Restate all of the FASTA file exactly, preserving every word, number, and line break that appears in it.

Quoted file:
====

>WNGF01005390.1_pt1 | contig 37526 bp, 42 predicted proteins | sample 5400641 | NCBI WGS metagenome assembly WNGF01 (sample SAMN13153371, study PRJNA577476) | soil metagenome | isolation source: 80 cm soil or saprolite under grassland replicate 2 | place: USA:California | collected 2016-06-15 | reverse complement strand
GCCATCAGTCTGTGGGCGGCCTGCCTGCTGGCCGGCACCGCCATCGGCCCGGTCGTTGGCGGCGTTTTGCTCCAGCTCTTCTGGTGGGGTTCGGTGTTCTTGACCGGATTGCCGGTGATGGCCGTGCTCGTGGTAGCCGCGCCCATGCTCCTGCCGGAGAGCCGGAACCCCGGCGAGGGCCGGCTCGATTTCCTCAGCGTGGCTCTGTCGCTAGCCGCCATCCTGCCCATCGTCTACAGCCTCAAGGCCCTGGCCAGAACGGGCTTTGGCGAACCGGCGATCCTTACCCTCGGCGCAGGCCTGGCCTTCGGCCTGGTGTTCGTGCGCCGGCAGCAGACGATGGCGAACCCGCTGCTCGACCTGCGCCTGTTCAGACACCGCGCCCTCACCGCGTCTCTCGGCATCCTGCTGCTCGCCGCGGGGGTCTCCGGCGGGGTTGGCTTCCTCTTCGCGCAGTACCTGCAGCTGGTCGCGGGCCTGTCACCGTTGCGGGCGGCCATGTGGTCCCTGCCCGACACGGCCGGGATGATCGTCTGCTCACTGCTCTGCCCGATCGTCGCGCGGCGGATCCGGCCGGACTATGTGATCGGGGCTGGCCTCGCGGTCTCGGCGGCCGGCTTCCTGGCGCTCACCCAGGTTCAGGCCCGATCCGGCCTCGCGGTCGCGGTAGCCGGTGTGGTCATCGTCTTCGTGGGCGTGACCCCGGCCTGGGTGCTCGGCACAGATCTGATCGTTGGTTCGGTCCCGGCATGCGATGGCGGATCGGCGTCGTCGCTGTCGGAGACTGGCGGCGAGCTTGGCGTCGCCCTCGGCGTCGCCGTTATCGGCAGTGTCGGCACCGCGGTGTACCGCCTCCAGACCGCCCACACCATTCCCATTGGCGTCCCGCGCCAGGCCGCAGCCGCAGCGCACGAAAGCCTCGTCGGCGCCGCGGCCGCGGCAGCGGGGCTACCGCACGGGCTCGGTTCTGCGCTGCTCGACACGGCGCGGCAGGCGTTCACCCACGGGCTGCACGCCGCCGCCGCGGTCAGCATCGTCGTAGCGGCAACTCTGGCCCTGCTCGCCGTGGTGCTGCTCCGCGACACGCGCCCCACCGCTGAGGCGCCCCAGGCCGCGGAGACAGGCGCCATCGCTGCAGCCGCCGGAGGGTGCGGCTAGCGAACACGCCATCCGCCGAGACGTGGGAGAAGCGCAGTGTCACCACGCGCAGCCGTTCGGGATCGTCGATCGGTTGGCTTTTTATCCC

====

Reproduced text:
>WNGF01005390.1_pt1 | contig 37526 bp, 42 predicted proteins | sample 5400641 | NCBI WGS metagenome assembly WNGF01 (sample SAMN13153371, study PRJNA577476) | soil metagenome | isolation source: 80 cm soil or saprolite under grassland replicate 2 | place: USA:California | collected 2016-06-15 | reverse complement strand
GCCATCAGTCTGTGGGCGGCCTGCCTGCTGGCCGGCACCGCCATCGGCCCGGTCGTTGGCGGCGTTTTGCTCCAGCTCTTCTGGTGGGGTTCGGTGTTCTTGACCGGATTGCCGGTGATGGCCGTGCTCGTGGTAGCCGCGCCCATGCTCCTGCCGGAGAGCCGGAACCCCGGCGAGGGCCGGCTCGATTTCCTCAGCGTGGCTCTGTCGCTAGCCGCCATCCTGCCCATCGTCTACAGCCTCAAGGCCCTGGCCAGAACGGGCTTTGGCGAACCGGCGATCCTTACCCTCGGCGCAGGCCTGGCCTTCGGCCTGGTGTTCGTGCGCCGGCAGCAGACGATGGCGAACCCGCTGCTCGACCTGCGCCTGTTCAGACACCGCGCCCTCACCGCGTCTCTCGGCATCCTGCTGCTCGCCGCGGGGGTCTCCGGCGGGGTTGGCTTCCTCTTCGCGCAGTACCTGCAGCTGGTCGCGGGCCTGTCACCGTTGCGGGCGGCCATGTGGTCCCTGCCCGACACGGCCGGGATGATCGTCTGCTCACTGCTCTGCCCGATCGTCGCGCGGCGGATCCGGCCGGACTATGTGATCGGGGCTGGCCTCGCGGTCTCGGCGGCCGGCTTCCTGGCGCTCACCCAGGTTCAGGCCCGATCCGGCCTCGCGGTCGCGGTAGCCGGTGTGGTCATCGTCTTCGTGGGCGTGACCCCGGCCTGGGTGCTCGGCACAGATCTGATCGTTGGTTCGGTCCCGGCATGCGATGGCGGATCGGCGTCGTCGCTGTCGGAGACTGGCGGCGAGCTTGGCGTCGCCCTCGGCGTCGCCGTTATCGGCAGTGTCGGCACCGCGGTGTACCGCCTCCAGACCGCCCACACCATTCCCATTGGCGTCCCGCGCCAGGCCGCAGCCGCAGCGCACGAAAGCCTCGTCGGCGCCGCGGCCGCGGCAGCGGGGCTACCGCACGGGCTCGGTTCTGCGCTGCTCGACACGGCGCGGCAGGCGTTCACCCACGGGCTGCACGCCGCCGCCGCGGTCAGCATCGTCGTAGCGGCAACTCTGGCCCTGCTCGCCGTGGTGCTGCTCCGCGACACGCGCCCCACCGCTGAGGCGCCCCAGGCCGCGGAGACAGGCGCCATCGCTGCAGCCGCCGGAGGGTGCGGCTAGCGAACACGCCATCCGCCGAGACGTGGGAGAAGCGCAGTGTCACCACGCGCAGCCGTTCGGGATCGTCGATCGGTTGGCTTTTTATCCC